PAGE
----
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Mine 2021 report highlights compelling opportunities

Just released, global consultancy PwC’s 18th annual report on the mining industry looks at strong financial and operational performance from the world’s top 40 mining companies and projects a future ripe with opportunities. The authors see an industry that has weathered the worst of the COVID-19 economic crisis and emerged in excellent shape. Per the report, net profit in 2020 was up 15%, cash on hand rose 40%, and market capitalisation increased by nearly two-thirds compared to 2019. And they forecast things to get even better, as they expect record-high revenue and EBITDA levels and the second-highest net profit levels in the report’s history for 2021.

To the authors, this means that mining companies have never been in a stronger position “to make a big, bold pivot towards the future.” They continue, “The future is already visible today: the world is in the midst of an era defining transition to a low-carbon, sustainable economy.”

ESG pays

The key, the report suggests, is making environmental, social and governance (ESG) issues the core of organisational strategy. An article in Australian Mining quotes PwC global mining leader Paul Bendall: “This isn’t just about doing the right thing and appeasing shareholders.” Performance results suggest that a focus on ESG is now paying real dividends. The report found that companies that rated higher on ESG outperformed the broader market during the peak of the pandemic, as well as in the longer term. The authors also note that “investors are increasingly drawn to companies that actively embrace ESG policies.” Thus, “beyond their potential financial performance returns, ESG considerations are becoming fundamental to deal success.”

Multiple opportunities

The report sees two-fold long-term value creation opportunities for mining companies that “bake ESG into their core operating strategies.” These include not only improved access to capital, but also the opportunity to riding the wave of an ever-increasing demand for low-carbon products.

According to the International Energy Agency, the energy sector’s need for critical minerals that are essential for clean energy technologies could increase by as much as six times by 2040. The authors assert that “while miners will likely continue to shift away from thermal coal, they need to explore replacing that revenue stream with ESG-oriented businesses.”

The report also offers a caveat. “Although many (miners) understand the importance of ESG, some still see it as just another box to tick.” But to the authors, “ESG represents one of the mining industry’s most significant opportunities for long-term value creation, building trust and sustainable growth … Miners need to demonstrate that they not only understand the risks and opportunities of ESG but are committed to addressing them in everything they do.”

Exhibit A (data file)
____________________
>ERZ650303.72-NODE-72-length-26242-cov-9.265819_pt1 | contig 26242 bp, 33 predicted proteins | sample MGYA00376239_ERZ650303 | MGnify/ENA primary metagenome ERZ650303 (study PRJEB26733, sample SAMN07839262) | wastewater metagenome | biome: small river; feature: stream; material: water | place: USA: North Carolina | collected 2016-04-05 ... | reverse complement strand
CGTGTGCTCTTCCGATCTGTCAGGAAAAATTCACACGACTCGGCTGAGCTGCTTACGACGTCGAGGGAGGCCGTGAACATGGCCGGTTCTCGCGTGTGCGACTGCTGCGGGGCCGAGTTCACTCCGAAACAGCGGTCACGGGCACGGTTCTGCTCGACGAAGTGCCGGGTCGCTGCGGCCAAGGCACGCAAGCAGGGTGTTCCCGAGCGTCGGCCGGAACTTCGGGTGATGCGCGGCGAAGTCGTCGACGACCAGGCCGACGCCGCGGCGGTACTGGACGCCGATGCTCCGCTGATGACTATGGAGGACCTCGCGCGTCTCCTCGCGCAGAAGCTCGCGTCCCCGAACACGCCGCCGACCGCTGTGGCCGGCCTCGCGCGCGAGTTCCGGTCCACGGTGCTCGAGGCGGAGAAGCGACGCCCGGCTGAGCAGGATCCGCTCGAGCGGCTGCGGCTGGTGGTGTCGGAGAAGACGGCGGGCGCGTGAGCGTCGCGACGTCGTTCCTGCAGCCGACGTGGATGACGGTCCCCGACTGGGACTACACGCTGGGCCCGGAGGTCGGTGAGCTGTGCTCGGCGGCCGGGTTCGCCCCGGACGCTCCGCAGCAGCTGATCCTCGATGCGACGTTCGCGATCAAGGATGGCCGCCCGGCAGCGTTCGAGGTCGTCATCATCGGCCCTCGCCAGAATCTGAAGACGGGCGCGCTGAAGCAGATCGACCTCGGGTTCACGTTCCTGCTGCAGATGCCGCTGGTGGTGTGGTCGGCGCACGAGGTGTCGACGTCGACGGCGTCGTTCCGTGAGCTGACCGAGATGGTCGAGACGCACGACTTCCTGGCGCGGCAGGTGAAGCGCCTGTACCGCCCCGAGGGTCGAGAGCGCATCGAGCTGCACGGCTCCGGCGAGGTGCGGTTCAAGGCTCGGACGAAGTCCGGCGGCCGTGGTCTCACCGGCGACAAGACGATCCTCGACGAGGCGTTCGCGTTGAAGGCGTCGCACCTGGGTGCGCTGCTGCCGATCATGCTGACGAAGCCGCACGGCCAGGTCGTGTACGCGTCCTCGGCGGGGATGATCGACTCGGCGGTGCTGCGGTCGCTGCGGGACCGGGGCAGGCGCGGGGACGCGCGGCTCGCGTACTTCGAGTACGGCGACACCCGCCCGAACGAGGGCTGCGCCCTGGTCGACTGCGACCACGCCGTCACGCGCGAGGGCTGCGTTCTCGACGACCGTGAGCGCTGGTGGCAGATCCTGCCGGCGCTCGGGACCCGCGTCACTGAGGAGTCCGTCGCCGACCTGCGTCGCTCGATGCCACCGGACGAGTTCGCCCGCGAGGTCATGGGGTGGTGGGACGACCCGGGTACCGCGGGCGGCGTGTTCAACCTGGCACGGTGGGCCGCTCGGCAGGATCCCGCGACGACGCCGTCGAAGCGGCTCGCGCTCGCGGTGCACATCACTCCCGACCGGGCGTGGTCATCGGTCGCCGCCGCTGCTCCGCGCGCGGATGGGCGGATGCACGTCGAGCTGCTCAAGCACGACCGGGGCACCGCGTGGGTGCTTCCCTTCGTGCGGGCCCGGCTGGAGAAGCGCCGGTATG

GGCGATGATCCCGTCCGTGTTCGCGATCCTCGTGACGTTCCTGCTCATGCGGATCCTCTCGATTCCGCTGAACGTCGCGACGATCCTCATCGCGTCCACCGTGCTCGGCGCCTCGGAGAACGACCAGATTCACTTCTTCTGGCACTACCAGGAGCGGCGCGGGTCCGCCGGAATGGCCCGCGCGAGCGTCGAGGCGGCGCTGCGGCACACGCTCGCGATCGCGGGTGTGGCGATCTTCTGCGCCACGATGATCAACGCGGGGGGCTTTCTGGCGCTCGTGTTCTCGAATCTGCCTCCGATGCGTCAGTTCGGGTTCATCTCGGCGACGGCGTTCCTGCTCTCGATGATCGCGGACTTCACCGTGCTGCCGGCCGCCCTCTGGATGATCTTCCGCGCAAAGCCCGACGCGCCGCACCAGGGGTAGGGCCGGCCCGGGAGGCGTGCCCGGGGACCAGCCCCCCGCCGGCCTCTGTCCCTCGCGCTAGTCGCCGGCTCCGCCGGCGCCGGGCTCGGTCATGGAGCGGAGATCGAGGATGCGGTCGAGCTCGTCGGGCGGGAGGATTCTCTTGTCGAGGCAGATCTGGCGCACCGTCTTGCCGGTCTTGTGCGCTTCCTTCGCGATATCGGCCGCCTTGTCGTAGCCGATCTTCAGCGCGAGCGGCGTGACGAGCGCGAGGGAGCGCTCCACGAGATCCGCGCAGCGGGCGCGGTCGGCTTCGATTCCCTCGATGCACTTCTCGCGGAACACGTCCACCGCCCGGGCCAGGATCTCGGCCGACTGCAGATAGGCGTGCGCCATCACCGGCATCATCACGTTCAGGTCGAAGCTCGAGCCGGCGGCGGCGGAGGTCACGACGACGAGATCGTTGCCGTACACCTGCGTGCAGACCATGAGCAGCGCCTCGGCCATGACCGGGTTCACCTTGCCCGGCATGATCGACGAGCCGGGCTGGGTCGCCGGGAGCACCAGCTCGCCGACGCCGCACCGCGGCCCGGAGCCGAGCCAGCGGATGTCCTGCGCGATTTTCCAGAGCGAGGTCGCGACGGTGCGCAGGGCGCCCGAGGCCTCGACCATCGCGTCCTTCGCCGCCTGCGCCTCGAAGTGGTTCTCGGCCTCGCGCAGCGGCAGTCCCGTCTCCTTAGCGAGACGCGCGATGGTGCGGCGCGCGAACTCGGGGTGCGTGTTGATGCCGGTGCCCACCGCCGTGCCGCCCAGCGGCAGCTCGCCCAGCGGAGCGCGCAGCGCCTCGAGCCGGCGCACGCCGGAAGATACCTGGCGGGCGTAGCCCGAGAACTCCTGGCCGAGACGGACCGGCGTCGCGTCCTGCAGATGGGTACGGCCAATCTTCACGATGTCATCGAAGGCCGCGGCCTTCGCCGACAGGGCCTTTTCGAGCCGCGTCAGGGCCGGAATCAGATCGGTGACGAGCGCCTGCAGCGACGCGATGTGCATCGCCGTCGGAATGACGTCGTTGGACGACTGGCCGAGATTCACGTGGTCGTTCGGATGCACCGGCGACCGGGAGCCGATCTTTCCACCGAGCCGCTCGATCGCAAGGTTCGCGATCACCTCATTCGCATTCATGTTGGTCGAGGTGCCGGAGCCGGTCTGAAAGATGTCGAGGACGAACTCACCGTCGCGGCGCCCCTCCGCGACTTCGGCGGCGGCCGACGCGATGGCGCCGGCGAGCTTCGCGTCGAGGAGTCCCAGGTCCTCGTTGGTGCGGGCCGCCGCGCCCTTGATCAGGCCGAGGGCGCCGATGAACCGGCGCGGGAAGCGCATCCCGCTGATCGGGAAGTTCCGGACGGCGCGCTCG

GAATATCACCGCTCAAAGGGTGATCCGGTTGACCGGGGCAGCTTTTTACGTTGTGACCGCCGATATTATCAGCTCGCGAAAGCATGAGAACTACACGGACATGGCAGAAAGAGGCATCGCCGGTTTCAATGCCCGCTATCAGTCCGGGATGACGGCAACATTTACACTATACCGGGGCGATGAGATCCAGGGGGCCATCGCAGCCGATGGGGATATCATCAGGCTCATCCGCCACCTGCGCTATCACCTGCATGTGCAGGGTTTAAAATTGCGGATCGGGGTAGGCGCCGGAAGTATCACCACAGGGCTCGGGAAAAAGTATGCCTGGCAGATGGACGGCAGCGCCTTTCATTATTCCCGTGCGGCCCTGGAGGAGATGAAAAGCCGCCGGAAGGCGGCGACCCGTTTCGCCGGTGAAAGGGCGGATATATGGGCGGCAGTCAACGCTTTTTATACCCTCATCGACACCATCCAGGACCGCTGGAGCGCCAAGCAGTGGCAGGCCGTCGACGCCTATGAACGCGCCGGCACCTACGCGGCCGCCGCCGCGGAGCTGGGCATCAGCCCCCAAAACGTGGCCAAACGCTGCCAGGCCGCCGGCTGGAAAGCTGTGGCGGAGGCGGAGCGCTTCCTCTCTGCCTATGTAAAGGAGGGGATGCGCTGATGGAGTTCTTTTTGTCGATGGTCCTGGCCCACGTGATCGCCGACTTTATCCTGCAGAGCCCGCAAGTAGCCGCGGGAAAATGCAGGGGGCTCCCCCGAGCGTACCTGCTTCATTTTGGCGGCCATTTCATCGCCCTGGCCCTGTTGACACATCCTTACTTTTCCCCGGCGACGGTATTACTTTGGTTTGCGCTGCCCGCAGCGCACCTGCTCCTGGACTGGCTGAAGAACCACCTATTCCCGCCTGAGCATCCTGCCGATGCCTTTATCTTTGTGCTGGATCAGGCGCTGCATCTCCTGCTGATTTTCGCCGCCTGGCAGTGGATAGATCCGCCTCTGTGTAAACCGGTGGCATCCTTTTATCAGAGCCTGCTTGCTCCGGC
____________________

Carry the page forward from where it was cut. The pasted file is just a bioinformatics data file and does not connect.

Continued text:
PwC’s Bendall says, “Just as the world pivots to a more sustainable future reliant on a lower-carbon economy, the miners have a chance to think strategically towards a decarbonisation future and ESG agenda, and reap the long- Read the Executive Summary and download the full PwC report here.






In line with our focus on ESG issues this month, it’s clear that pressure is increasing on all industries, mines included, to align their business strategies and activities with the reality of a decarbonizing world. Mining.com reports that a group of 457 investors overseeing more than $41 trillion in assets and a coalition of 79 company CEOs are calling on the G7 — Canada, France, Germany, Italy, Japan, the UK and US — to work harder on reducing greenhouse emissions and cut funding for fossil fuels.

The Alliance of CEO Climate Leaders, representing top bosses of large companies such as Newmont, Novo Nordisk, Royal DSM, ABB, AstraZeneca and Deloitte, also told governments to speed up plans to cut emissions.

The investor group, representing an estimated 37% of all global assets under management said that countries and companies taking the lead with climate-related financial reporting would become “increasingly attractive” investment destinations, while laggards would find themselves at a competitive disadvantage. As they say, the writing is unmistakably on the wall.

Read more here.


Also from Mining.com, news from the recent G7 conference that the Canadian government will no longer approve thermal-coal mining projects. No doubt, this hints at what’s to come for coal miners around the world.

But as one legacy commodity is abandoned, others will increase in importance as inputs to the emerging global green economy.

The chart from the economist suggests simply, “Strike coal, insert copper,” plus a few other minerals (lithium, nickel, graphite, zinc) to more than offset declining demand for coal.

Many key inputs for green energy technologies are in short supply worldwide, creating enormous opportunities for agile mining companies to capitalize on the transition.

Read the full Economist article here.